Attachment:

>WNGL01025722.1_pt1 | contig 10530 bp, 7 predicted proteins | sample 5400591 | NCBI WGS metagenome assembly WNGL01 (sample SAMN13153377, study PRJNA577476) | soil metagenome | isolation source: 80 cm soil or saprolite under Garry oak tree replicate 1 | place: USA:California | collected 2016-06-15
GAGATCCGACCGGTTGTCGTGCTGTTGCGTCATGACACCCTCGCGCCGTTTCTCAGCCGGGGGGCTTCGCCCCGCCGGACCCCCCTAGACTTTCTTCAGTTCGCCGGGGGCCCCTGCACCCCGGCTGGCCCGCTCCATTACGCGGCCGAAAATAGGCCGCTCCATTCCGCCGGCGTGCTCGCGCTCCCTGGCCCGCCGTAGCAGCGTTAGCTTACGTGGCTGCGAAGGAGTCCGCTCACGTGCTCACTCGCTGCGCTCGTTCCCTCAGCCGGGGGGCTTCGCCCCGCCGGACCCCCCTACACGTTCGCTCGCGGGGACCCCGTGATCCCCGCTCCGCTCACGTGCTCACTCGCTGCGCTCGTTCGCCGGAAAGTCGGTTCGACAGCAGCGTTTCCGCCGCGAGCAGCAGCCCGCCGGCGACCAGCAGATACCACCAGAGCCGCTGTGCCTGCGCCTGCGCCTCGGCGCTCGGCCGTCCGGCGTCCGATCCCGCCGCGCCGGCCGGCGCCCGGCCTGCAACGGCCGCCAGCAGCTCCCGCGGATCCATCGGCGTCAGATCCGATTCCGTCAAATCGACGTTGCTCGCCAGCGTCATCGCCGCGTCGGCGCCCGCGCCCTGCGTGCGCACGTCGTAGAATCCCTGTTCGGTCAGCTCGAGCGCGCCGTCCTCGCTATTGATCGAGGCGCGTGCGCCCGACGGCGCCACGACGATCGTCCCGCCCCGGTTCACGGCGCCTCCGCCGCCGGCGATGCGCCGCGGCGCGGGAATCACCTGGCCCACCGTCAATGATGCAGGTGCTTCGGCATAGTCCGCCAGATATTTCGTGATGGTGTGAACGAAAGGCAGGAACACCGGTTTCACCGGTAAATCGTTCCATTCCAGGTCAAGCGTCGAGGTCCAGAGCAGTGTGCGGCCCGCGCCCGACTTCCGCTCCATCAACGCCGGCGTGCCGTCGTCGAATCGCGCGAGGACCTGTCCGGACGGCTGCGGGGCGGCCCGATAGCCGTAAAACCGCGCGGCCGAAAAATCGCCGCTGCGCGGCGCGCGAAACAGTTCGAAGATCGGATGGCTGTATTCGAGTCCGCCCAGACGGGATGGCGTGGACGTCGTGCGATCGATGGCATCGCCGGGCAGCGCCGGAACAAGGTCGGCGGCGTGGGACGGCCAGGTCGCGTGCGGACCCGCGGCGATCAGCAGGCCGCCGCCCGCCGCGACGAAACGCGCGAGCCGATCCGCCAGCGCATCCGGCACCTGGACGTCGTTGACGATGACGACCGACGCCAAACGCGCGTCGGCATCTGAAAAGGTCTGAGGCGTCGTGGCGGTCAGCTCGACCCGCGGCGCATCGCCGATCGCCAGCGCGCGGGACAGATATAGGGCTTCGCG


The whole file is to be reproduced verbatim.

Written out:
>WNGL01025722.1_pt1 | contig 10530 bp, 7 predicted proteins | sample 5400591 | NCBI WGS metagenome assembly WNGL01 (sample SAMN13153377, study PRJNA577476) | soil metagenome | isolation source: 80 cm soil or saprolite under Garry oak tree replicate 1 | place: USA:California | collected 2016-06-15
GAGATCCGACCGGTTGTCGTGCTGTTGCGTCATGACACCCTCGCGCCGTTTCTCAGCCGGGGGGCTTCGCCCCGCCGGACCCCCCTAGACTTTCTTCAGTTCGCCGGGGGCCCCTGCACCCCGGCTGGCCCGCTCCATTACGCGGCCGAAAATAGGCCGCTCCATTCCGCCGGCGTGCTCGCGCTCCCTGGCCCGCCGTAGCAGCGTTAGCTTACGTGGCTGCGAAGGAGTCCGCTCACGTGCTCACTCGCTGCGCTCGTTCCCTCAGCCGGGGGGCTTCGCCCCGCCGGACCCCCCTACACGTTCGCTCGCGGGGACCCCGTGATCCCCGCTCCGCTCACGTGCTCACTCGCTGCGCTCGTTCGCCGGAAAGTCGGTTCGACAGCAGCGTTTCCGCCGCGAGCAGCAGCCCGCCGGCGACCAGCAGATACCACCAGAGCCGCTGTGCCTGCGCCTGCGCCTCGGCGCTCGGCCGTCCGGCGTCCGATCCCGCCGCGCCGGCCGGCGCCCGGCCTGCAACGGCCGCCAGCAGCTCCCGCGGATCCATCGGCGTCAGATCCGATTCCGTCAAATCGACGTTGCTCGCCAGCGTCATCGCCGCGTCGGCGCCCGCGCCCTGCGTGCGCACGTCGTAGAATCCCTGTTCGGTCAGCTCGAGCGCGCCGTCCTCGCTATTGATCGAGGCGCGTGCGCCCGACGGCGCCACGACGATCGTCCCGCCCCGGTTCACGGCGCCTCCGCCGCCGGCGATGCGCCGCGGCGCGGGAATCACCTGGCCCACCGTCAATGATGCAGGTGCTTCGGCATAGTCCGCCAGATATTTCGTGATGGTGTGAACGAAAGGCAGGAACACCGGTTTCACCGGTAAATCGTTCCATTCCAGGTCAAGCGTCGAGGTCCAGAGCAGTGTGCGGCCCGCGCCCGACTTCCGCTCCATCAACGCCGGCGTGCCGTCGTCGAATCGCGCGAGGACCTGTCCGGACGGCTGCGGGGCGGCCCGATAGCCGTAAAACCGCGCGGCCGAAAAATCGCCGCTGCGCGGCGCGCGAAACAGTTCGAAGATCGGATGGCTGTATTCGAGTCCGCCCAGACGGGATGGCGTGGACGTCGTGCGATCGATGGCATCGCCGGGCAGCGCCGGAACAAGGTCGGCGGCGTGGGACGGCCAGGTCGCGTGCGGACCCGCGGCGATCAGCAGGCCGCCGCCCGCCGCGACGAAACGCGCGAGCCGATCCGCCAGCGCATCCGGCACCTGGACGTCGTTGACGATGACGACCGACGCCAAACGCGCGTCGGCATCTGAAAAGGTCTGAGGCGTCGTGGCGGTCAGCTCGACCCGCGGCGCATCGCCGATCGCCAGCGCGCGGGACAGATATAGGGCTTCGCG